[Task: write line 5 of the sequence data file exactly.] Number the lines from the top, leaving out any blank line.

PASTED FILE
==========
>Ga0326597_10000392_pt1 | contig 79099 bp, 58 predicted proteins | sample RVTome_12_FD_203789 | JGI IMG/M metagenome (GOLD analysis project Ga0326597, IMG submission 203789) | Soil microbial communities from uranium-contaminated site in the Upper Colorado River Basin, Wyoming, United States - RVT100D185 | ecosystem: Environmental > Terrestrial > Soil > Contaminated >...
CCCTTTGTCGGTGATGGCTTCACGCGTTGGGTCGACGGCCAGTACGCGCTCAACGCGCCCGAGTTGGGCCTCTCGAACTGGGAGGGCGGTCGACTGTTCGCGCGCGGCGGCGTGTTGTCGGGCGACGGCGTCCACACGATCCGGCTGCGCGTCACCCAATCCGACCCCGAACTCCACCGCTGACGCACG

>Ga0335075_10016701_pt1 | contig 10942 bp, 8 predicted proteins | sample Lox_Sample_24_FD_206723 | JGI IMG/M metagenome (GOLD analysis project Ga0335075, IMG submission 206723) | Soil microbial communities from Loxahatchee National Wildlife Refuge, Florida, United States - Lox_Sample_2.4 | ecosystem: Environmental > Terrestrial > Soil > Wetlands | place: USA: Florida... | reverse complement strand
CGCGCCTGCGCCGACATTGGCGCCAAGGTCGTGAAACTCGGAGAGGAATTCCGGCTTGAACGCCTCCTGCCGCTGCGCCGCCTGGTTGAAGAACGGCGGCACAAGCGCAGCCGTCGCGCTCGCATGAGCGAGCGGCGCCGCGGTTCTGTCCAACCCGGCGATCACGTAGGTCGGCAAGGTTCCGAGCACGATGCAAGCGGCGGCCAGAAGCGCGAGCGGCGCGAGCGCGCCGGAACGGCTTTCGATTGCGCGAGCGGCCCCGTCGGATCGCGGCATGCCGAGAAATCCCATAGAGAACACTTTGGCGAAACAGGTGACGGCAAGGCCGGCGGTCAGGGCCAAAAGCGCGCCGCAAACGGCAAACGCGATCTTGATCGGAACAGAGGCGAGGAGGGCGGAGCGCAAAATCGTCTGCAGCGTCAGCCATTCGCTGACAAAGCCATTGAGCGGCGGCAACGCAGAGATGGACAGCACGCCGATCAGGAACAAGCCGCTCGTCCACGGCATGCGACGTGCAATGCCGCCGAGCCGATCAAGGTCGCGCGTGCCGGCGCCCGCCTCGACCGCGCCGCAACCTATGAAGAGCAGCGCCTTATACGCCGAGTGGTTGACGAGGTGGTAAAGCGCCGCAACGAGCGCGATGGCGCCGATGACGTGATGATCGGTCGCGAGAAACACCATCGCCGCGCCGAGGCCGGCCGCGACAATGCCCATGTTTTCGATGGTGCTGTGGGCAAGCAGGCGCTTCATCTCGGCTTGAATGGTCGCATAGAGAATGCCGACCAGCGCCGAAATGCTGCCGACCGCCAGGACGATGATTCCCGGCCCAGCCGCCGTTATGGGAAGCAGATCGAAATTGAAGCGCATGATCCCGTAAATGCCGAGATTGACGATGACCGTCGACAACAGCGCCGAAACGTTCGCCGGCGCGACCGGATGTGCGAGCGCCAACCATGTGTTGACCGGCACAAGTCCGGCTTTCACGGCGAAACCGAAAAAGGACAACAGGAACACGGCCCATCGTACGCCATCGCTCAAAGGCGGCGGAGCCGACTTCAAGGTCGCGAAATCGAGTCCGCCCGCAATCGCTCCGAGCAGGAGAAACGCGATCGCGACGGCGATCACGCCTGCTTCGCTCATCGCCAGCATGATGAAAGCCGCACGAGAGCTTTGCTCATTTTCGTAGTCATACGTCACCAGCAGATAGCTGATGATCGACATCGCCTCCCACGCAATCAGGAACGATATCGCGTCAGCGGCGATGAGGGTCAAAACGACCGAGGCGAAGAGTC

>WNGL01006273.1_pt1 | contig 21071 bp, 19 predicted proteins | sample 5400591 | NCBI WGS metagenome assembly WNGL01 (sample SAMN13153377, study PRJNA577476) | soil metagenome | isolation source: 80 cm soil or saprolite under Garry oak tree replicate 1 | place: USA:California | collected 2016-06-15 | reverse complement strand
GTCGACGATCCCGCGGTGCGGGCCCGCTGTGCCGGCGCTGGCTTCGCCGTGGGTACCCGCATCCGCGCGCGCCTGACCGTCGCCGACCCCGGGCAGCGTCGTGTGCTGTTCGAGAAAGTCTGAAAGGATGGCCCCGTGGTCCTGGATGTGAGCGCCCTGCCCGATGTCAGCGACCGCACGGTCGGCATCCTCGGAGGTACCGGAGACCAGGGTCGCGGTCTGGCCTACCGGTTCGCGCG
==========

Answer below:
>WNGL01006273.1_pt1 | contig 21071 bp, 19 predicted proteins | sample 5400591 | NCBI WGS metagenome assembly WNGL01 (sample SAMN13153377, study PRJNA577476) | soil metagenome | isolation source: 80 cm soil or saprolite under Garry oak tree replicate 1 | place: USA:California | collected 2016-06-15 | reverse complement strand